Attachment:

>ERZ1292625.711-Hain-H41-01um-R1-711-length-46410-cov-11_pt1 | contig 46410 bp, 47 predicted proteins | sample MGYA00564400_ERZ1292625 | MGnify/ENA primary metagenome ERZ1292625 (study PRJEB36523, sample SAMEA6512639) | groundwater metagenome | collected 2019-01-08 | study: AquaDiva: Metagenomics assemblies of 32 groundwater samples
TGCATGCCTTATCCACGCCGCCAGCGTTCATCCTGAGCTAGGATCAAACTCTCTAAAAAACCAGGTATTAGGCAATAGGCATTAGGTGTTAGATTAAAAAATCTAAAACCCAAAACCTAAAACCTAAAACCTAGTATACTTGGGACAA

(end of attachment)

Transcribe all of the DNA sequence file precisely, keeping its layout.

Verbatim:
>ERZ1292625.711-Hain-H41-01um-R1-711-length-46410-cov-11_pt1 | contig 46410 bp, 47 predicted proteins | sample MGYA00564400_ERZ1292625 | MGnify/ENA primary metagenome ERZ1292625 (study PRJEB36523, sample SAMEA6512639) | groundwater metagenome | collected 2019-01-08 | study: AquaDiva: Metagenomics assemblies of 32 groundwater samples
TGCATGCCTTATCCACGCCGCCAGCGTTCATCCTGAGCTAGGATCAAACTCTCTAAAAAACCAGGTATTAGGCAATAGGCATTAGGTGTTAGATTAAAAAATCTAAAACCCAAAACCTAAAACCTAAAACCTAGTATACTTGGGACAA